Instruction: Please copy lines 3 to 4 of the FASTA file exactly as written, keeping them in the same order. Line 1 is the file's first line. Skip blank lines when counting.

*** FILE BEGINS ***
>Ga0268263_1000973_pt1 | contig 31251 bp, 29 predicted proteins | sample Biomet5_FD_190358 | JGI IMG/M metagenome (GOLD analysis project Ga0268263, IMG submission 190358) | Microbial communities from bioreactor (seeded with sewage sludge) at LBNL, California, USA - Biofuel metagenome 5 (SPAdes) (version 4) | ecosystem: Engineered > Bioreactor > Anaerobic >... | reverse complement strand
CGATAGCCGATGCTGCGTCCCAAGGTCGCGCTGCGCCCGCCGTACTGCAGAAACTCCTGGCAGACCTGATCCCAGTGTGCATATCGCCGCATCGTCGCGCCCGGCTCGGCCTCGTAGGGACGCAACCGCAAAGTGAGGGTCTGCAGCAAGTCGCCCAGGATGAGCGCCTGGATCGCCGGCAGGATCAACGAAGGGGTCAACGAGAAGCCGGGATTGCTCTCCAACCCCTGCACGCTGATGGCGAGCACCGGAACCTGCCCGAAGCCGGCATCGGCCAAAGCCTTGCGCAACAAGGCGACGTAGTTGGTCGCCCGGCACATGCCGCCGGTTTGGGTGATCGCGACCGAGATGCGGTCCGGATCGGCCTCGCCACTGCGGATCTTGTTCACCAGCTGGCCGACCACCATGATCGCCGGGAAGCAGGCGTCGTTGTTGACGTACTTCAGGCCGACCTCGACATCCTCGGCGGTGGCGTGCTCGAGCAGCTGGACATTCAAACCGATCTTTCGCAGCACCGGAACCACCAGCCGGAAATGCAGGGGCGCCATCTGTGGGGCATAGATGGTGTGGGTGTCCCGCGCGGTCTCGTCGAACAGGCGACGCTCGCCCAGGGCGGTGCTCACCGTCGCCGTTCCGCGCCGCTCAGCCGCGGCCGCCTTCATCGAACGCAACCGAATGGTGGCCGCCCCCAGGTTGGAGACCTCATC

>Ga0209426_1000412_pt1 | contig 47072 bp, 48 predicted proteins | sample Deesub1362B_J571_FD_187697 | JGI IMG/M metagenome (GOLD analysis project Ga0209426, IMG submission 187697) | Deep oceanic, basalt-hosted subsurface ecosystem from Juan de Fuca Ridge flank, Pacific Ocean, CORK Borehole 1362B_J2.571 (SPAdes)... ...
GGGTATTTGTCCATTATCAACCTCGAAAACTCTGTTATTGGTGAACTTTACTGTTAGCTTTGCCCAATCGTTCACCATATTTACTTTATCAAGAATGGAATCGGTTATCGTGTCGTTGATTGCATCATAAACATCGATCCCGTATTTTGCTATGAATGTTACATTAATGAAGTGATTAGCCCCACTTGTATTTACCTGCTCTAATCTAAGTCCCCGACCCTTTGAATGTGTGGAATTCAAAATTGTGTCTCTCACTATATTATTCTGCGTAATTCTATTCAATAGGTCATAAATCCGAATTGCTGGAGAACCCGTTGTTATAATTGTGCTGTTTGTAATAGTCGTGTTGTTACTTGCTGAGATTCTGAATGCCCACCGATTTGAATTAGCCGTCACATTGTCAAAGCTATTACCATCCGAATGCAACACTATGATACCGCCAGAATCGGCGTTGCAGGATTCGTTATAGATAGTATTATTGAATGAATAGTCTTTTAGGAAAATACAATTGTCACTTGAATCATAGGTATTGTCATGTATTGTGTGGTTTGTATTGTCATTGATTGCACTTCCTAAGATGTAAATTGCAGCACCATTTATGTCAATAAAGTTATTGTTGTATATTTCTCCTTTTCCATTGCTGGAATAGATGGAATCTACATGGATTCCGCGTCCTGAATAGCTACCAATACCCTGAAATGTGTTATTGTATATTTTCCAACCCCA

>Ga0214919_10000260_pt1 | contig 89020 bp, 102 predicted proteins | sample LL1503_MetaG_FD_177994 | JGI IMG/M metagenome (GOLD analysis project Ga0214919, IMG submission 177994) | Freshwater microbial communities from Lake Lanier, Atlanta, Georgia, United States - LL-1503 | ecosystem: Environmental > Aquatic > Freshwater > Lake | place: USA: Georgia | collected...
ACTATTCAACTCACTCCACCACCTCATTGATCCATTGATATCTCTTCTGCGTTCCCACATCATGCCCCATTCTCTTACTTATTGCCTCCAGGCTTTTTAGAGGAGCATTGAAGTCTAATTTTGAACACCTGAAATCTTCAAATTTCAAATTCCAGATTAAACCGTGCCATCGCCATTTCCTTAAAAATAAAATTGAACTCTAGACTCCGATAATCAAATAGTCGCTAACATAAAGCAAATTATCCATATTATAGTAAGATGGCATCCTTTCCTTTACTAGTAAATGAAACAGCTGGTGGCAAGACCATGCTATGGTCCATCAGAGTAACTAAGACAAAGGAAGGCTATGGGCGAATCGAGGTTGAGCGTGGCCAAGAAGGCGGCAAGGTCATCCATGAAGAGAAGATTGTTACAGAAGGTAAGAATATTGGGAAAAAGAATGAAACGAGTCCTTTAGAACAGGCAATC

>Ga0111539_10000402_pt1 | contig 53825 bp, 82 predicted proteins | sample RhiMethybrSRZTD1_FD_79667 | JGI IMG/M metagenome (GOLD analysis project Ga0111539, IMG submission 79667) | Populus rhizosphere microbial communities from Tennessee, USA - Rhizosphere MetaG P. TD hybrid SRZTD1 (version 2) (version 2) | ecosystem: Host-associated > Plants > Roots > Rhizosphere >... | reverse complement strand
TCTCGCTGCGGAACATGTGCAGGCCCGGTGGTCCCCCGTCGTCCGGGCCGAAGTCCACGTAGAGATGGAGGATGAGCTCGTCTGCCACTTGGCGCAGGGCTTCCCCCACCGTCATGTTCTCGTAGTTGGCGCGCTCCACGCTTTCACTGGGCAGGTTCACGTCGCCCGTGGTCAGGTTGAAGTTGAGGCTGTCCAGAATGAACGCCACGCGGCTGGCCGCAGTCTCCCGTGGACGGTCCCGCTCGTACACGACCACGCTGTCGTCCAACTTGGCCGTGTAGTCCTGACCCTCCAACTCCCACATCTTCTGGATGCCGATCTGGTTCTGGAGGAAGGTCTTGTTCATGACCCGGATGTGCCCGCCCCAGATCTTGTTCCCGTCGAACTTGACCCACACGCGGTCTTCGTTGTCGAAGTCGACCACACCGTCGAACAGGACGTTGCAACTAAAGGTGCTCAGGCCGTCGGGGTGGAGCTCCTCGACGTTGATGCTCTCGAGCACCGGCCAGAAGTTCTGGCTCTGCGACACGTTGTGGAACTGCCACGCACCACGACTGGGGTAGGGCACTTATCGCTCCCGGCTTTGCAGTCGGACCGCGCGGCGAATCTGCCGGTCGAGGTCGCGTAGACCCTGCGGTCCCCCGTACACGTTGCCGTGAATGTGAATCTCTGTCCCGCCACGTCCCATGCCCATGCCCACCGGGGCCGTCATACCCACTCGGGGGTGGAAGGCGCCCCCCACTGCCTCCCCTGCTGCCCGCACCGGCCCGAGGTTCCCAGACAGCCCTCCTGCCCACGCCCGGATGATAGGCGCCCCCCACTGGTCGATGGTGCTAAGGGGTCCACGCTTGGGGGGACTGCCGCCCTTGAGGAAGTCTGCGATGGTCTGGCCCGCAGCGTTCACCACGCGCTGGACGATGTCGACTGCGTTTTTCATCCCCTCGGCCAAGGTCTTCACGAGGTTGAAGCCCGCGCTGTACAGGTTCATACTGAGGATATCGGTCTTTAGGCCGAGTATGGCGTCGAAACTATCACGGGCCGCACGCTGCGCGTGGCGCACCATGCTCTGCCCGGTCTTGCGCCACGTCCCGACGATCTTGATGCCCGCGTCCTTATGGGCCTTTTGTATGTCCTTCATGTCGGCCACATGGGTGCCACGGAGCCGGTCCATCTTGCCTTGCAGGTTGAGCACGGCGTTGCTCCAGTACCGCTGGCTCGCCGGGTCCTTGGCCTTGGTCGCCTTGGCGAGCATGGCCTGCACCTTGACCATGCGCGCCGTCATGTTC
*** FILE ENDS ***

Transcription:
>Ga0209426_1000412_pt1 | contig 47072 bp, 48 predicted proteins | sample Deesub1362B_J571_FD_187697 | JGI IMG/M metagenome (GOLD analysis project Ga0209426, IMG submission 187697) | Deep oceanic, basalt-hosted subsurface ecosystem from Juan de Fuca Ridge flank, Pacific Ocean, CORK Borehole 1362B_J2.571 (SPAdes)... ...
GGGTATTTGTCCATTATCAACCTCGAAAACTCTGTTATTGGTGAACTTTACTGTTAGCTTTGCCCAATCGTTCACCATATTTACTTTATCAAGAATGGAATCGGTTATCGTGTCGTTGATTGCATCATAAACATCGATCCCGTATTTTGCTATGAATGTTACATTAATGAAGTGATTAGCCCCACTTGTATTTACCTGCTCTAATCTAAGTCCCCGACCCTTTGAATGTGTGGAATTCAAAATTGTGTCTCTCACTATATTATTCTGCGTAATTCTATTCAATAGGTCATAAATCCGAATTGCTGGAGAACCCGTTGTTATAATTGTGCTGTTTGTAATAGTCGTGTTGTTACTTGCTGAGATTCTGAATGCCCACCGATTTGAATTAGCCGTCACATTGTCAAAGCTATTACCATCCGAATGCAACACTATGATACCGCCAGAATCGGCGTTGCAGGATTCGTTATAGATAGTATTATTGAATGAATAGTCTTTTAGGAAAATACAATTGTCACTTGAATCATAGGTATTGTCATGTATTGTGTGGTTTGTATTGTCATTGATTGCACTTCCTAAGATGTAAATTGCAGCACCATTTATGTCAATAAAGTTATTGTTGTATATTTCTCCTTTTCCATTGCTGGAATAGATGGAATCTACATGGATTCCGCGTCCTGAATAGCTACCAATACCCTGAAATGTGTTATTGTATATTTTCCAACCCCA